“Paul Wolfowitz resigned as president of the World Bank on Thursday, ending a protracted battle over his stewardship prompted by his involvement in a high-paying promotion for his companion.”
-Reuters, May 18, 2007

“Wolfie is quitting? Why Wolfie, why? You were weathering this all so well.. Ok, not so well, but at least as well as Alberto, and God knows that he’s not going anywhere no matter what he does.”

“The Bush administration softened its support for World Bank President Paul Wolfowitz Tuesday, signaling a willingness to replace him if the bank's executive board does not fire him and accepts some blame for the ethics controversy engulfing the institution.
‘All options are on the table,’ said White House spokesman Tony Snow. ‘Members of the board (and) Mr. Wolfowitz need to sit down and figure out what is in fact going to be best for this bank.’"
-Washington Post, May 16, 2007

“Aaaaah! They were going to attack the World Bank! That has to be what they were saying! I recognize the language.”

Q: The Pentagon is calling for the development of
low-yield nuclear weapons that could be used against China, Iran, Iraq, Libya, North Korea, Russia, and Syria. Can you explain why the United States is considering this new policy, and how it might figure into the war on terrorism?
THE PRESIDENT: I presume you're referring to the nuclear review that was recently in the press. Well, first of all, the nuclear review is not new. It's gone on for previous administrations. Secondly, the reason we have a nuclear arsenal that I hope is modern, upgraded, and can work, is to deter any attack on America. The reason one has a nuclear arsenal is to serve as a deterrence.
Secondly, ours is an administration that's committed to reducing the amount of warheads, and we're in consultations now with the Russians on such a -- on this matter. We've both agreed to reduce our warheads down to 1,700 to 2,200. I talked with Sergey Ivanov yesterday, the Minister of Defense from Russia, on this very subject.
I think one of the interesting points that we need to develop and fully explore is how best to verify what's taking place, to make sure that there's confidence in both countries. But I'm committed to reducing the amount of nuclear weaponry and reducing the number of nuclear warheads. I think it's the right policy for America, and I know we can continue to do so and still keep a deterrence.
Q: Why a policy, though, that might go after a country like Libya or Syria?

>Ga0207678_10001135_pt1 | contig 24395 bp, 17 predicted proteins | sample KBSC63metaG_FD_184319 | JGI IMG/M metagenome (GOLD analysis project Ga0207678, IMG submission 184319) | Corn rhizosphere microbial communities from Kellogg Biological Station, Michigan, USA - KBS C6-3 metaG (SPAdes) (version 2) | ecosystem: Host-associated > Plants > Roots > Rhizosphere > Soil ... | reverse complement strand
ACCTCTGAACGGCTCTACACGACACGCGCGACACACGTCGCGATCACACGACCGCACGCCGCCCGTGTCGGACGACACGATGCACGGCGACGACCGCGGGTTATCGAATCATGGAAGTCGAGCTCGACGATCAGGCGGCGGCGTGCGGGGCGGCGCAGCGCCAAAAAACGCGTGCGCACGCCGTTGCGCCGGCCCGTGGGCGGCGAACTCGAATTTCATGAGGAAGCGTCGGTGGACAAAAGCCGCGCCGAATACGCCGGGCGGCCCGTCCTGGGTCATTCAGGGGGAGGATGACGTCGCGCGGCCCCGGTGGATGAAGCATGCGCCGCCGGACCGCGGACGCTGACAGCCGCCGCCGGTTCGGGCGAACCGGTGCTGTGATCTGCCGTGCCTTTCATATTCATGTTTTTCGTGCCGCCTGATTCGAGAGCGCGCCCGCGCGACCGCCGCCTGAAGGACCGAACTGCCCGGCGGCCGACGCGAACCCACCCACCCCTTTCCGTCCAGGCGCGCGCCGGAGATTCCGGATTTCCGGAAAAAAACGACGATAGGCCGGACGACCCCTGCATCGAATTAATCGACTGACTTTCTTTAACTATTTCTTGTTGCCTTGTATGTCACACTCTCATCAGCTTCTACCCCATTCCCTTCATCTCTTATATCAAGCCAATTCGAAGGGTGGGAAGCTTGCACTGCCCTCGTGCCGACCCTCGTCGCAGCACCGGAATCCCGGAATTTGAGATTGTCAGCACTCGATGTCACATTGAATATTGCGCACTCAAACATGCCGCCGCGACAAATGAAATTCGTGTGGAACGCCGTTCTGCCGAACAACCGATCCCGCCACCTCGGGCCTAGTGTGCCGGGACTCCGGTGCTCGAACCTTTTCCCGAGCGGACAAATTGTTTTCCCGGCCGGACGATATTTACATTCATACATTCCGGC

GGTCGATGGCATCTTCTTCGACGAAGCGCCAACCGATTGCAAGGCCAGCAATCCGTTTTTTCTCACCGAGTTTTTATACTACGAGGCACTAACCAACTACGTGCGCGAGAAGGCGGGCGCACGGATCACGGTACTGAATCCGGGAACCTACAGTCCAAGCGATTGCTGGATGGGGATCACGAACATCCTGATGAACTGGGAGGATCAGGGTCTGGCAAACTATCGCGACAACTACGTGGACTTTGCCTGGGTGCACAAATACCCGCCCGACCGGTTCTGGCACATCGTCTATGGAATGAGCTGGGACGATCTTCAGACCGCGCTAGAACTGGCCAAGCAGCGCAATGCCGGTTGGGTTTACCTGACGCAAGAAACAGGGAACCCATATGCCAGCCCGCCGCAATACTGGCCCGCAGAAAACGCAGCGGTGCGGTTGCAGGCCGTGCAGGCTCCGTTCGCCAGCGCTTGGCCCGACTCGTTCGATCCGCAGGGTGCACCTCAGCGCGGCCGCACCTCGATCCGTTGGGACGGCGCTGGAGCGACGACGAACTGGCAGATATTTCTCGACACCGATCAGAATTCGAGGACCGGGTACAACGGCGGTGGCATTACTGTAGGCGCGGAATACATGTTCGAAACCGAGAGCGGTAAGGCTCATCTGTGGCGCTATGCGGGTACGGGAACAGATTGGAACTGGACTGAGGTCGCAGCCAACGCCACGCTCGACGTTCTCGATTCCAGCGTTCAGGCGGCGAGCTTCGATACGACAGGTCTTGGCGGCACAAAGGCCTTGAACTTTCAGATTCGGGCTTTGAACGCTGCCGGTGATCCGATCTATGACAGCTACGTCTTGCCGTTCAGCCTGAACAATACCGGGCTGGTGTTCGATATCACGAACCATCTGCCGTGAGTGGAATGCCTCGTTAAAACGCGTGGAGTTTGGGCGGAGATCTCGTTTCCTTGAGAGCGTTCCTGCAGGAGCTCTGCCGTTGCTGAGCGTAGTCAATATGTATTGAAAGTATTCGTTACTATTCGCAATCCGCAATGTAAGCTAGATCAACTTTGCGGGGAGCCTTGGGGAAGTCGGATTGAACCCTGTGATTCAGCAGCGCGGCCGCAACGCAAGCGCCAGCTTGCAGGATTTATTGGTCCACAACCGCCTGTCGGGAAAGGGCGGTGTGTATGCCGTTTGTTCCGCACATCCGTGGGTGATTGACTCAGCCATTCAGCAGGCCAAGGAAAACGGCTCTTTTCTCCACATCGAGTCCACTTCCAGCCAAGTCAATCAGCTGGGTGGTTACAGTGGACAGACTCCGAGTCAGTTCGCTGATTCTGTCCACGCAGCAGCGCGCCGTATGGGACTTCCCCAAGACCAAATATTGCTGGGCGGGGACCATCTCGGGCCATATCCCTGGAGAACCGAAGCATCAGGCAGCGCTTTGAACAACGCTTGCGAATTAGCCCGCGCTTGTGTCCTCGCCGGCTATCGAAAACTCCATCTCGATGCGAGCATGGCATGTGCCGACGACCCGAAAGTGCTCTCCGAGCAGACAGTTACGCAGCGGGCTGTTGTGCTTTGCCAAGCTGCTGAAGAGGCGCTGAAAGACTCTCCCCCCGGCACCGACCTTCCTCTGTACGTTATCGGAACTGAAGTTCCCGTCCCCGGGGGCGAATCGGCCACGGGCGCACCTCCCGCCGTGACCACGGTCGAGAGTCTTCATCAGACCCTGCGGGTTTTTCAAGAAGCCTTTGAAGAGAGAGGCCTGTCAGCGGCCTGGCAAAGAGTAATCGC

THE PRESIDENT: First of all, we've got all options on the table, because we want to make it very clear to nations that you will not threaten the United States or use weapons of mass destruction against us, or our allies or friends.
-Press Conference with George ‘Dubya’ Bush, March 13, 2002

“In a stern warning to Iran, President Bush said ‘all options are on the table’ if the Iranians refuse to comply with international demands to halt their nuclear program, pointedly noting he has already used force to protect U.S. security.”
-Associated Press, August 13, 2005

“If the World Bank didn’t suck it up and accept some blame here for Wolfie cheating the system, well, that’s a nice bank you’ve got there. It would be a shame if something were to happen to it.”

“Wolfowitz and the Bush administration were seeking a face-saving deal with the board that would allow him to resign under his own terms and escape some blame for the furor involving his girlfriend’s compensation.
Behind the scenes negotiations took place on Wednesday for an exit package for Wolfowitz, but they failed to produce a resolution. Wolfowitz and his attorney, Robert Bennett, has said repeatedly that Wolfowitz won’t resign with a cloud of what they believe are unfair charges hanging over him.”
-Associated Press, May 17, 2007

“Dang straight! Wolfie should not be resigning with that kind of thing hanging over his head. He should be resigning with this kind of thing hanging over his head..”

“There are other differences that suggest that peacekeeping requirements in Iraq might be much lower than our historical experience in the Balkans suggest. There has been none of the record in Iraq of ethnic militias fighting one another that produced so much bloodshed and permanent scars in Bosnia.”
-Paul Wolfowitz, February 27, 2003

"There's a lot of money to pay for this. It doesn't have to be U.S. taxpayer money. We are dealing with a country that can really finance its own reconstruction, and relatively soon."
-Paul Wolfowitz, March 27, 2003

“.. or maybe he should be remembered for his intense concern regarding weapons of mass destruction..”

“Disarming Iraq of its chemical and biological weapons and dismantling its nuclear weapons program is a crucial part of winning the War on Terror.”
-Paul Wolfowitz, January 23, 2003

“..or his lack of concern regarding weapons of mass destruction.”

“I'm not concerned about weapons of mass destruction.”
-Paul Wolfowitz, July 21, 2003

“For bureaucratic reasons, we settled on one issue, weapons of mass destruction [as justification for invading Iraq] because it was the one reason everyone could agree on.”
-Paul Wolfowitz in Vanity Fair interview, May 28, 2003

“Either way the World Bank should remember this.. Screwing with people who know where the bodies are buried in the Administration is not a wise thing to do.. They aren’t backing down on Alberto ‘Badges? We don’t need no stinking badges’ Gonzales, and he lied to Congress.
You have made the Administration look foolish… If I was on the board of the World Bank I’d be sleeping with one eye open.”

Thursday, May 17, 2007

Quotes of the Morning: Happily Ignorant

“Many parts of Iraq are stable now. But, uh, of course, what we see on television is the one bombing a day that discourages everyone.”